The engine suffered a failure in the summer of 1984 less than two months after I brought it back. The oil pump relief valve cover came loose, fell out, and the engine lost oil pressure. It failed a rod bearing before I could pull off the Detroit freeway. I didn't disassemble the car until 1991 to discover this. But I did find another crank and get it ground .010 under ready for a rebuild. But things intervened. I towed the car behind me from house to house as a garage ornament or more accurately a garage shelf, for another 24 years.

Here is the car as a garage shelf

Brent Jacobsen
Owner of a 1952 Desoto Firedome

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Posted : 18/07/2017 1:19 am
BrentJacobsen
(@brentjacobsen)
Estimable Member

What do you think are the chances that will ever run again?

Brent Jacobsen
Owner of a 1952 Desoto Firedome

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Posted : 26/09/2017 2:13 am
BrentJacobsen
(@brentjacobsen)
Estimable Member

Well, actually it did. it took me most of the summer of 2015, but here is the engine now.

Brent Jacobsen
Owner of a 1952 Desoto Firedome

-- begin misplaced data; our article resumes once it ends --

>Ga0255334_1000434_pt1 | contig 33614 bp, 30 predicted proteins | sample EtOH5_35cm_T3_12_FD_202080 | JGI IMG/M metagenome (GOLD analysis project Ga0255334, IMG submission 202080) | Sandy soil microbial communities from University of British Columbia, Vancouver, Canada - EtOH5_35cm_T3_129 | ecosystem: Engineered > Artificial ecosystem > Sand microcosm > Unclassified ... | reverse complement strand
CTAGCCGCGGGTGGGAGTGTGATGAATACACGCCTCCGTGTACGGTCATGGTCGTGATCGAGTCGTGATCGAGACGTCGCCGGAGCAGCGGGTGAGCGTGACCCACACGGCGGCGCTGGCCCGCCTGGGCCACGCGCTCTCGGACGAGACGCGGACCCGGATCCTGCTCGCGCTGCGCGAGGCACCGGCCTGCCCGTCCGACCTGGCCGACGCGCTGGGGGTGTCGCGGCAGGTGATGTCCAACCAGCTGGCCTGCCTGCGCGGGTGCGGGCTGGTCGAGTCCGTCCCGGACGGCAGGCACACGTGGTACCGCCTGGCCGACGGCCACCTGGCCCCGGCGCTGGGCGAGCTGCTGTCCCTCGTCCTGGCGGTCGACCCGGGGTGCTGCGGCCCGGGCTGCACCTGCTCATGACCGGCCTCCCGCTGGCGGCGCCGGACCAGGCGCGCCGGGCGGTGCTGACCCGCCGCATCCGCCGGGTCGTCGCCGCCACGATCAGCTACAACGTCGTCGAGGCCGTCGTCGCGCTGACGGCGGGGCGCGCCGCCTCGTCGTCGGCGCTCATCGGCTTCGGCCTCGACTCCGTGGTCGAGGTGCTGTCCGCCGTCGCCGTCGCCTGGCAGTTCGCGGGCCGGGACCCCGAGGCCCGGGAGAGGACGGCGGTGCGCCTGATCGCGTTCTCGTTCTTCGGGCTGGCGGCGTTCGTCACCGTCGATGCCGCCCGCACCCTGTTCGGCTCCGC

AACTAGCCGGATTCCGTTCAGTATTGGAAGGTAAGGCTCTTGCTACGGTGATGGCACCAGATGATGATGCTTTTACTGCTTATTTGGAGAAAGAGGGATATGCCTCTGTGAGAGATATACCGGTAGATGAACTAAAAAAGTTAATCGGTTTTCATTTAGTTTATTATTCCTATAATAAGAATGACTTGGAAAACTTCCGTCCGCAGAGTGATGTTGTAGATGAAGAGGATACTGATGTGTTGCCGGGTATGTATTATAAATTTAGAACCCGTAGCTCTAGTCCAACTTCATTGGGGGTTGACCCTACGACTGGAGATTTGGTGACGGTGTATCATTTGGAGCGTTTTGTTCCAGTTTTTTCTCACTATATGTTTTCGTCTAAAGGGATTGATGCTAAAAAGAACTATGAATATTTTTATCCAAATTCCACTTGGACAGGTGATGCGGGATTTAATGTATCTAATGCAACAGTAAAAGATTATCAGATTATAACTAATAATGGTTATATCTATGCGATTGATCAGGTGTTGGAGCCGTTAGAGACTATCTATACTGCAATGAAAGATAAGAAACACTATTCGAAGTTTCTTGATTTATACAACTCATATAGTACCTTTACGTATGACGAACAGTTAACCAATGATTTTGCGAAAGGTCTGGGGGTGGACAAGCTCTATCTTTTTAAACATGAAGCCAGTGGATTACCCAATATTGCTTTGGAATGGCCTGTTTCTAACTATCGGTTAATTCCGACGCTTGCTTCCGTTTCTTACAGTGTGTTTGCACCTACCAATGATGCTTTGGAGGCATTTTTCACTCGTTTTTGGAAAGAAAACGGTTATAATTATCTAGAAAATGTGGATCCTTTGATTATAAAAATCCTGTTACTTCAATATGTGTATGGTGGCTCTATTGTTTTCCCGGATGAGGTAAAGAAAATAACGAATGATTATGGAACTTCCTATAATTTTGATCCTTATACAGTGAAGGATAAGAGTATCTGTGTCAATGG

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Posted : 26/09/2017 2:33 am
BrentJacobsen
(@brentjacobsen)
Estimable Member

And here is the owner, now 65 years old, with his 52 at the 2017 Ypsilanti Orphan car show.

Brent Jacobsen
Owner of a 1952 Desoto Firedome

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Posted : 26/09/2017 2:36 am
BrentJacobsen
(@brentjacobsen)
Estimable Member

Here is a front left quarter view of the '52 Firedome parked next to Les' car. Notice the roofline of the Sportsman model. From 1950-1952 the Sportsman was made by welding a steel roof onto a convertible body structure. Comparing the vent windows with those on Les' car show his are taller than mine. The convertible and Sportsman cars used a much shorter windshield header. My car uses 11 inch wiper blades! Notice the drip molding that runs around the front of the car resulting in the unexpected breakpoint for the two-tone.

Brent Jacobsen
Owner of a 1952 Desoto Firedome

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Posted : 28/09/2017 4:51 pm
BrentJacobsen
(@brentjacobsen)
Estimable Member

Here is a left rear quarter view of the '52 Firedome next to Les' car at the 2017 Orphan car show. All of the die-cast chrome parts on this car were "Korean War Chrome" that is they were flash plated with a two-step rather than 3-step process, and then coated with an early form of urethane. Over time the urethane turned gray. Attempts to polish it just removed it as it had become soft. The revealed flash chrome quickly oxidized leaving pretty awful looking chrome. That will be expensive to fix. The peculiar "V" ornaments on this car have perplexed me since I bought it. The original owner said they were on the car when they bought it. I've not found any other car with these on them. I am inclined to believe they were some sort of dealer customizing. The front "V" is contoured exactly to the curve of the hood. The V's were even done in Korean war chrome!